Graduate Record Program will be
held today, August 3, from 3 to
5 p.m. in the Men's Lounge of the
Rackham Building. The program
consists of: Prelude and Fugue in F
minor by Bach; El Salon Mexico by
Aaron Copland; En Saga by Sibelius;
The Rites of Spring by Strawinsky;
Siegfried Idyll by Wagner and Sym-
phony in F Minor by Vaughan-Wil-
1. Dr. Charles Hockett will be in
charge. All are invited to attend.
"Escape", by John Galsworthy, is
playing tonight, in the Lydia Men-
delssohn Theatre, at 8:30. Galswor-
thy's play is the sixth to be produced
this summer by the Michigan Reper-
tory Players'. Tickets are on sale at
the box office.
Graduate Outing Club will meet
on Sunday, August 4 at 2:30 p.m. in
the rear of the Rackham Building
for an outing to Silver Lake. Swim-
ming, softball and outdoor supper
with a weenie roast. There is an ur-
gent need for cars. All graduate stu-
dents, faculty and alumni welcome.
Band Concert: The University of
Michigan Summer Session Band,
Frank Simon, Guest Conductor, will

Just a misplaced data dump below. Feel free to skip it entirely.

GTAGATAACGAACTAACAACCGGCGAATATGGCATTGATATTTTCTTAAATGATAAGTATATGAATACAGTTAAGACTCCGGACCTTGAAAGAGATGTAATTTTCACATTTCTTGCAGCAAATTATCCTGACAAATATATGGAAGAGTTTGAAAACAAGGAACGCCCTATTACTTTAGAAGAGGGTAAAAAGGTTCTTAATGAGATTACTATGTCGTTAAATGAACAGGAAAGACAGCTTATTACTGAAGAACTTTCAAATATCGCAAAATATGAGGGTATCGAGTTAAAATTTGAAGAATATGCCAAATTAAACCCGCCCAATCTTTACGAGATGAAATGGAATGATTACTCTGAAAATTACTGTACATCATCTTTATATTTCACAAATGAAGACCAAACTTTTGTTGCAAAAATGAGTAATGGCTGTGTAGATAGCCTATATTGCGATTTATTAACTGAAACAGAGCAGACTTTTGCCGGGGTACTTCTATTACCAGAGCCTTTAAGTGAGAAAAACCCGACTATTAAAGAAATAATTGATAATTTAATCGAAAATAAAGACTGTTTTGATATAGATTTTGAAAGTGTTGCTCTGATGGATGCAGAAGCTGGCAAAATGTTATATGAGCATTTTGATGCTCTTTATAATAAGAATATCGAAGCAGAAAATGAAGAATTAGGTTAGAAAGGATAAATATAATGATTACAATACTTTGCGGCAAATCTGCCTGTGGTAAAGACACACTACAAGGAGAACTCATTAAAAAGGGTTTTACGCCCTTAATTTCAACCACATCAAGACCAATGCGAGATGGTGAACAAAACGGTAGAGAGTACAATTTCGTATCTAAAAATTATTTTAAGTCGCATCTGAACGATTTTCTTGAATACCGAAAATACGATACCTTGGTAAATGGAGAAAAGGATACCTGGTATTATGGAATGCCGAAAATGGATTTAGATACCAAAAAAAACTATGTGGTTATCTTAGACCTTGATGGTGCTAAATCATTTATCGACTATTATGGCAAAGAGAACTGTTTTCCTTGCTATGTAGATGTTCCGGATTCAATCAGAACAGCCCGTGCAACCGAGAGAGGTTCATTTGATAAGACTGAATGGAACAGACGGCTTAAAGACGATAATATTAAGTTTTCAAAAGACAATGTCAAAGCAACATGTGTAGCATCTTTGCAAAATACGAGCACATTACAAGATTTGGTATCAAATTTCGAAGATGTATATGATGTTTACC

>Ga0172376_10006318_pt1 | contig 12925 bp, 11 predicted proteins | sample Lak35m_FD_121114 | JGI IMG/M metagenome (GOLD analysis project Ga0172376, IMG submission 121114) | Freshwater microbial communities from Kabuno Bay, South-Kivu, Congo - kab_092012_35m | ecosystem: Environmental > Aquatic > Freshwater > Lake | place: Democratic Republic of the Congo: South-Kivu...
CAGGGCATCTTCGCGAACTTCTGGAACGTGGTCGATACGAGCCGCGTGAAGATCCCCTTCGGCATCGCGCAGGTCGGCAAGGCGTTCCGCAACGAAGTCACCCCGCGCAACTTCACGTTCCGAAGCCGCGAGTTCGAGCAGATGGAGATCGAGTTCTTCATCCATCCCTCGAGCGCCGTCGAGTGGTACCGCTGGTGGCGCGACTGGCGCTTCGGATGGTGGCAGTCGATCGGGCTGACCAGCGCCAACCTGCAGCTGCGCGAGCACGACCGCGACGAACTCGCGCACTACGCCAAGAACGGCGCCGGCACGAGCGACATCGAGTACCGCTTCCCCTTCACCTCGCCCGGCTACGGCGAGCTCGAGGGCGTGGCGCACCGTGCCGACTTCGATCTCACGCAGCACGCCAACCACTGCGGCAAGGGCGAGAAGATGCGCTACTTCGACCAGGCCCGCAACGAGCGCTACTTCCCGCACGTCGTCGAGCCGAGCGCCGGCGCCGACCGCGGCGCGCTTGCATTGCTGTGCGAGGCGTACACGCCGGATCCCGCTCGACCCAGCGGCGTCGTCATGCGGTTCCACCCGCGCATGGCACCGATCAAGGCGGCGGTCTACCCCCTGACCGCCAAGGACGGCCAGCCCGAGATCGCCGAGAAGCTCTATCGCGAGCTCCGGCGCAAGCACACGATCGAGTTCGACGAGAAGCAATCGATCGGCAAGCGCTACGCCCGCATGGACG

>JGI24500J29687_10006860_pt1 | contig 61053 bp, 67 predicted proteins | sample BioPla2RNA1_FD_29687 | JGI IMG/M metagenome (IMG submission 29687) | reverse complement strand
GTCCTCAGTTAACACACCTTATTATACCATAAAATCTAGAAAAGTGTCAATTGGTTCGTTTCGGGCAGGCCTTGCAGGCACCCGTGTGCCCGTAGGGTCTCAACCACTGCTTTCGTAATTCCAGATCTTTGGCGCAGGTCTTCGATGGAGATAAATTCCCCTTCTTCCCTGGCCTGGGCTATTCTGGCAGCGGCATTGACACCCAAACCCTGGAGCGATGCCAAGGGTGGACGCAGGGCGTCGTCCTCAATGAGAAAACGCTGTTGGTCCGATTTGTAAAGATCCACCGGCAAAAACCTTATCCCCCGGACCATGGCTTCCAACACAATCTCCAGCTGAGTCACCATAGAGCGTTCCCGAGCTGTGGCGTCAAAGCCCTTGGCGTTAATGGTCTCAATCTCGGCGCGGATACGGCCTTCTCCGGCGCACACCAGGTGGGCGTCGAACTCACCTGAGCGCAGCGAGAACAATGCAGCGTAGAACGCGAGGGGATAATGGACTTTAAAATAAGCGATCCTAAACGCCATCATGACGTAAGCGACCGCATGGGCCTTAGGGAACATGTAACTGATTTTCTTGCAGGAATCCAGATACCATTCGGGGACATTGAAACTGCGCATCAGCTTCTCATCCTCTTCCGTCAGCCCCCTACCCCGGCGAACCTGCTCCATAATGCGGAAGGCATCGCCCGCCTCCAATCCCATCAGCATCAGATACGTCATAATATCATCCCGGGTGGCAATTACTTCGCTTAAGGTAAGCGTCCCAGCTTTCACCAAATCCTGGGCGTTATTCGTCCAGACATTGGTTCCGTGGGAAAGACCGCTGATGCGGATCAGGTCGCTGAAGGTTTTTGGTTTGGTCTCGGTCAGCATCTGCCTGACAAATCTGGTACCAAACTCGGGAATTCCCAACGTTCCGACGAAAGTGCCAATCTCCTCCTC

give a program Sunday afteroon at
Hill Auditorium at 4:15 p.m. The
general public with the exception of
small children, is invited without ad-
Summer Vespers: The final Sum-
mer Vespers will be held in Hill Audi-
torium Sunday evening at 8 o'clock.
The Summer Session Chorus will be
directed by the Reverend William J.
Finn, C.S.P., Director of the Paulist
Choristers, New York City.
The Graduate Commercial Club
will hold its regular weekly meeting
Tuesday, August 6, in room 2001 of
the University High School. The pro-
gram will consist of a demonstration
of the latest office machines by a
representative of the Burroughs
Company, followed by cards and dan-
cing in the recreation room of the
High School. All Commercial Teach-